“All these things are heading in one direction, which is upwards, because it’s coming from a low base and the potential size of this market is enormous,” says Liam Bailey, head of Knight Frank residential research. “It may not be rapid growth, but it would be surprising if we didn’t see more Chinese owners of properties in rural France or rural Italy, or even outside the big cities in America.”
However, much of this expected growth is still tempered by cultural conventions. Newly wealthy in mainland China, for example, prioritise security and investment diversification, so will tend to buy second homes in established “global cities” before they look at holiday homes. And in a country where rural dwellings are still associated with poverty, and a taste for sunbathing and winter sports is yet to flourish, the demand for leisure locations or country houses (French vineyards aside) remains limited. That said, the country’s own leisure industry is beginning to develop, and over the coming years, rich Chinese buyers might look to invest closer to home.
“You’ve got the tip of the iceberg at Hainan Island,” says Barnes, referring to the Chinese resort island which was made a special economic zone in 1988 with the aim of increasing domestic and foreign investment. “I think it’s very interesting that the early adopters there have been retirees, or about to retire, and that may be the first area that Chinese leisure takes off.”
Throughout the past decade, China has asserted itself as Asia’s economic powerhouse and Chinese buyers have made the most of exchange rate advantages and the revaluing of European and US real estate. At the start of 2013 the Chinese economy slowed, and this appeared to impact the rate of wealth creation at the very top. A report by Wealth-X and UBS published in September last year notes that although the number of UHNWI in Asia rose from 42,895 to 44,505 in 2013, in China numbers fell from 11,245 to 10,675. Meanwhile, as old-world economies begin to show signs of recovery, the UHNW population has increased by 5,225 and 4,625 in the US and Europe respectively.
Then there are the wider economic factors to consider. Many believe the US Federal Reserve’s decision to begin tapering its monthly asset purchases from $85bn to $75bn will damage local property markets, as liquidity conditions tighten and interest rates begin an expected rise.
Even before the announcement was made last month, Knight Frank predicted that prices of top-end homes in Hong Kong would drop 5 to 10 per cent in 2014, with mass residential prices falling 10 to 15 per cent, as housing yields fell and the government continued its cooling measures.
“At the start of 2013, when 10-year bond yields were at 1.76 per cent, one could make the argument that to buy a luxury home and to get a rental yield of 2.3 per cent still seemed to make sense,” says Paul Louie, head of property equity research for the Asia ex-Japan region at Barclays Hong Kong. “But as you add tapering, resulting in the 10-year bond yield going up about 3 per cent, how do you justify buying a home which only yields 2.3 to 2.8 per cent and very little growth profile?” He does not believe that the downward spiral in Hong Kong will trigger major price falls in mainland China, but notes that it could prompt a correction of house prices in Singapore, a market that is closely aligned.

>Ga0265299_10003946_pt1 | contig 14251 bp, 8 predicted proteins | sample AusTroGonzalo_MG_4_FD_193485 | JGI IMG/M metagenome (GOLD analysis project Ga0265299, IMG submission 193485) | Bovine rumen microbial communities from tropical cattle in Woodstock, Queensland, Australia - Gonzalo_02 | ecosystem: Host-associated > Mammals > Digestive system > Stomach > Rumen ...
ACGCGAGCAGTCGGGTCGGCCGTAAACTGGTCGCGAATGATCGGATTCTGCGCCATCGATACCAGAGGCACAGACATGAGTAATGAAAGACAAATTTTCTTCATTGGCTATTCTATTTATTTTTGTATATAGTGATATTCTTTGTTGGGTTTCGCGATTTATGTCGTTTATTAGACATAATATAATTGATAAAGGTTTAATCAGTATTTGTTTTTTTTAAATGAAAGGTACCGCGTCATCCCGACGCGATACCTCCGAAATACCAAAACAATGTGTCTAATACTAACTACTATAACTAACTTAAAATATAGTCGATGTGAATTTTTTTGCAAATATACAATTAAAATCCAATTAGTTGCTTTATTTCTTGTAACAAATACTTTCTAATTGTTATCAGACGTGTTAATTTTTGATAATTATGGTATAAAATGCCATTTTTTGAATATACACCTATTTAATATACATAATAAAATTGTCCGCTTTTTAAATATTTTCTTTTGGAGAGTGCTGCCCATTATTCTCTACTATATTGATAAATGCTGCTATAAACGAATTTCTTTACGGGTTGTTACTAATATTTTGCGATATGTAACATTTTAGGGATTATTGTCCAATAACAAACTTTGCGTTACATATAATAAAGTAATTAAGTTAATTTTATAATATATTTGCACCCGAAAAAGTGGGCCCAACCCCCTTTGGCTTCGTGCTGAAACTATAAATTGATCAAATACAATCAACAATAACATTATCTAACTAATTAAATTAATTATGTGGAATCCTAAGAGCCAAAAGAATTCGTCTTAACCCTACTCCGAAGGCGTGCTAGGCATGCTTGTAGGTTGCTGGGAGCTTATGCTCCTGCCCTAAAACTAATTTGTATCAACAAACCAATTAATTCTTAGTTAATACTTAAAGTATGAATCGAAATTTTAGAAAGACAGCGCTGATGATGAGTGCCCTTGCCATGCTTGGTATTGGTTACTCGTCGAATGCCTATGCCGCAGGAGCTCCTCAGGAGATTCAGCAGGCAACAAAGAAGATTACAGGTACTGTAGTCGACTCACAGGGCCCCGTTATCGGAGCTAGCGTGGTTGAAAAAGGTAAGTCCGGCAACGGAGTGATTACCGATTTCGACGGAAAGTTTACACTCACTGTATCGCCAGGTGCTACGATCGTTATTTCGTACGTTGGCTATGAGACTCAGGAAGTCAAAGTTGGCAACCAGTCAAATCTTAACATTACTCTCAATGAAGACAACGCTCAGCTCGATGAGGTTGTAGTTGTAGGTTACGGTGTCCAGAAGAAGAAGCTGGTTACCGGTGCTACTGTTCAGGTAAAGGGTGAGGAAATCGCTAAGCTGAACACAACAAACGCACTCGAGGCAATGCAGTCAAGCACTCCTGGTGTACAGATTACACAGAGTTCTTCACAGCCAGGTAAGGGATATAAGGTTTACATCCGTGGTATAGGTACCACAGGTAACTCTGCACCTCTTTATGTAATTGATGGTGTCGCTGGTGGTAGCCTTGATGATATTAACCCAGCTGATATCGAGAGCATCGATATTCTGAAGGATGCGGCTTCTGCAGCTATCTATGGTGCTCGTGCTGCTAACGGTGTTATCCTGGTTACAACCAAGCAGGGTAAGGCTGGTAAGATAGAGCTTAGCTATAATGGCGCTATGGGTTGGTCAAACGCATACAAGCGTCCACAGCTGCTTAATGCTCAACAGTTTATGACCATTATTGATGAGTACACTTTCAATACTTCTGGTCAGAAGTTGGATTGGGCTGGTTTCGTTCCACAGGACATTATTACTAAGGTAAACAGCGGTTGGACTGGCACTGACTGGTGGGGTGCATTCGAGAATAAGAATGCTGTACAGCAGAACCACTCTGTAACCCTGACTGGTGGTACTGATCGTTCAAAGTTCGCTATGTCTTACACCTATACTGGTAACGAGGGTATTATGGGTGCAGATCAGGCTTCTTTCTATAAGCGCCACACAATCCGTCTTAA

Others, however, are keen to point to the positives behind the tightening of monetary conditions. Yolande Barnes admits that it “spells the end of the top-end bonanza”, but she points to the improvement in the US and UK economies and, in turn, rising incomes in more mainstream markets.
“In 2013 we started to see this in London, where the ultra-prime market is still growing but at a slower rate than some other prime markets,” says Barnes. “That’s a very strong indication that it’s beginning to be London-generated wealth rather than overseas-generated wealth, or high-end-generated wealth, that is feeding the market and I think that’s going to be a pretty powerful force and factor in 2014.”
Should this be taken to mean a more even distribution of wealth over the coming years, a slight sapping of power from the super-rich, it is perhaps necessary to end with this sobering thought: Wealth-X predicts that in 2020 the world’s population of UHNWI will exceed 260,000. Their combined wealth? More than $40tn.
Laura Battle is deputy editor of House & Home
Copyright The Financial Times Limited 2016. You may share using our article tools.
Please don't cut articles from FT.com and redistribute by email or post to the web.